Hyperbolic decay

$$f_\alpha(x)=\frac{1}{\alpha x + 1} $$

is slower than exponential decay

$$f(x) = e^{-x}$$

where $\alpha > 0$ is a scaling factor. The larger that $\alpha$ is, the steeper the descent towards $0$.

Plot of hyperbolic and vs. exponential decay

What would be a slower decay function than hyperbolic?


Any reciprocal of a function that grows slower than linear. E. g. a much slower decay rate than hyperbolic would be $$\frac{1}{\ln(x)}$$ or even $$\frac{1}{\ln(\ln(x))}$$

  • $\begingroup$ are there names for those? log-hyperbolic? $\endgroup$ – develarist Jan 24 at 12:54
  • $\begingroup$ Probably just logarithmic decay $\endgroup$ – Kinheadpump Jan 24 at 12:56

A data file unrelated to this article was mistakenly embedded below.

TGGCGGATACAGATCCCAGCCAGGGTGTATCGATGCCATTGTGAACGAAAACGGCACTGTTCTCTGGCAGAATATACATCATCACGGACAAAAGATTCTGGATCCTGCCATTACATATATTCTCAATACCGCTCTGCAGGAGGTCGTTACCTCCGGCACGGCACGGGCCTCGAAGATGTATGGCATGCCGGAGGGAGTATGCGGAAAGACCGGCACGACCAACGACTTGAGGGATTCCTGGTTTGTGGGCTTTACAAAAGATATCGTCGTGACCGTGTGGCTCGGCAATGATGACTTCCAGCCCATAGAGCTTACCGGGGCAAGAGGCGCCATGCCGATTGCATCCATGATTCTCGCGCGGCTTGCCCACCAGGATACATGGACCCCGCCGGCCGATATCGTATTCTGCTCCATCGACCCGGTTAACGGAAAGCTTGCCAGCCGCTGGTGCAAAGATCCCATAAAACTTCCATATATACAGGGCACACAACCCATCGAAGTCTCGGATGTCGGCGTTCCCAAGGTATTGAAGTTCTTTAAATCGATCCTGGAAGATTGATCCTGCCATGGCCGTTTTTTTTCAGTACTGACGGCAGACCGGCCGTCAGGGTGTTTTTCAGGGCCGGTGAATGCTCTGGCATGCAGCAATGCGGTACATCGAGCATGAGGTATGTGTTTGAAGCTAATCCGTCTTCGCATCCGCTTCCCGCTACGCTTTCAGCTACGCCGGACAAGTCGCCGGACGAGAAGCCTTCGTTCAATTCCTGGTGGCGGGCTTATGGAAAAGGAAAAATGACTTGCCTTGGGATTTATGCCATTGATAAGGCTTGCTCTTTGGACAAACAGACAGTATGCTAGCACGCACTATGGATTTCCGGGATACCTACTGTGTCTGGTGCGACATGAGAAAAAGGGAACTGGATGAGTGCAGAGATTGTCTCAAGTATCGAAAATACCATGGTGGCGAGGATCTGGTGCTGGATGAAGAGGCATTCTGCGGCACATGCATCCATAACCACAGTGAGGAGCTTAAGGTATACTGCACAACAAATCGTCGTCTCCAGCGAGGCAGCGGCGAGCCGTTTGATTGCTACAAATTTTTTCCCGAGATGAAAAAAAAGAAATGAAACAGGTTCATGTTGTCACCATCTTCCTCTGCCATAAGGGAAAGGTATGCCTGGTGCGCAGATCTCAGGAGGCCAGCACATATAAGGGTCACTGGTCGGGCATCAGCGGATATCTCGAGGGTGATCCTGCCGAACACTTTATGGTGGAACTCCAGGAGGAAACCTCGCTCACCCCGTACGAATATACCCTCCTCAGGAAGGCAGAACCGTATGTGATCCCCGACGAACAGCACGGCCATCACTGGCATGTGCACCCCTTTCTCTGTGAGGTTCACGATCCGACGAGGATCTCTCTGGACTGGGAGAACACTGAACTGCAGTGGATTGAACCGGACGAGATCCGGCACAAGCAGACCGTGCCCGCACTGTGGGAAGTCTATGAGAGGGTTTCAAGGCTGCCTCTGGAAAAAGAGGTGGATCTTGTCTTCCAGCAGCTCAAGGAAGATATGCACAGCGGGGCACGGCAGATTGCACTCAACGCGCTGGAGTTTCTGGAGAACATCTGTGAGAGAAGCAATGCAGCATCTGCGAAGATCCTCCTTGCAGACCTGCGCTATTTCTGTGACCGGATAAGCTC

$$f(x) = \frac{1}{x}.$$

Reciprical square root,

$$g(x)=\frac{1}{\sqrt{x}} $$

or $x^{-p}$ for any $0<p<1$:

$$h_p(x)=\frac{1}{x^p}. $$

These are much slower than $\frac{1}{x}$ as $x \to \infty$, since

$\large{\frac{f(x)}{h_p(x)} = \frac{\frac{1}{x}}{\frac{1}{x^p}} = \frac{x^p}{x} =}$ $x^{p-1}\to 0 $ as $ x \to \infty\ $ because $p-1<0. $

  • $\begingroup$ how do these compare to logarithmic decay? $\endgroup$ – develarist Jan 24 at 13:12
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    $\begingroup$ @develarist since the logarithm grows way slower than any positive power of x, logarithmic decay would be slower $\endgroup$ – Kinheadpump Jan 24 at 13:15
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    $\begingroup$ logarithmic decay is always a lot slower than $h_p(x).$ For example, $ \frac{1}{\log_{10} (1,000,000)} = \frac16,\ $ whereas $\frac{1}{1,000,000^{\frac13}} = \frac{1}{100}.$ $\endgroup$ – Adam Rubinson Jan 24 at 13:17
  • $\begingroup$ See here for a proof: math.stackexchange.com/questions/55468/… $\endgroup$ – Adam Rubinson Jan 24 at 13:24

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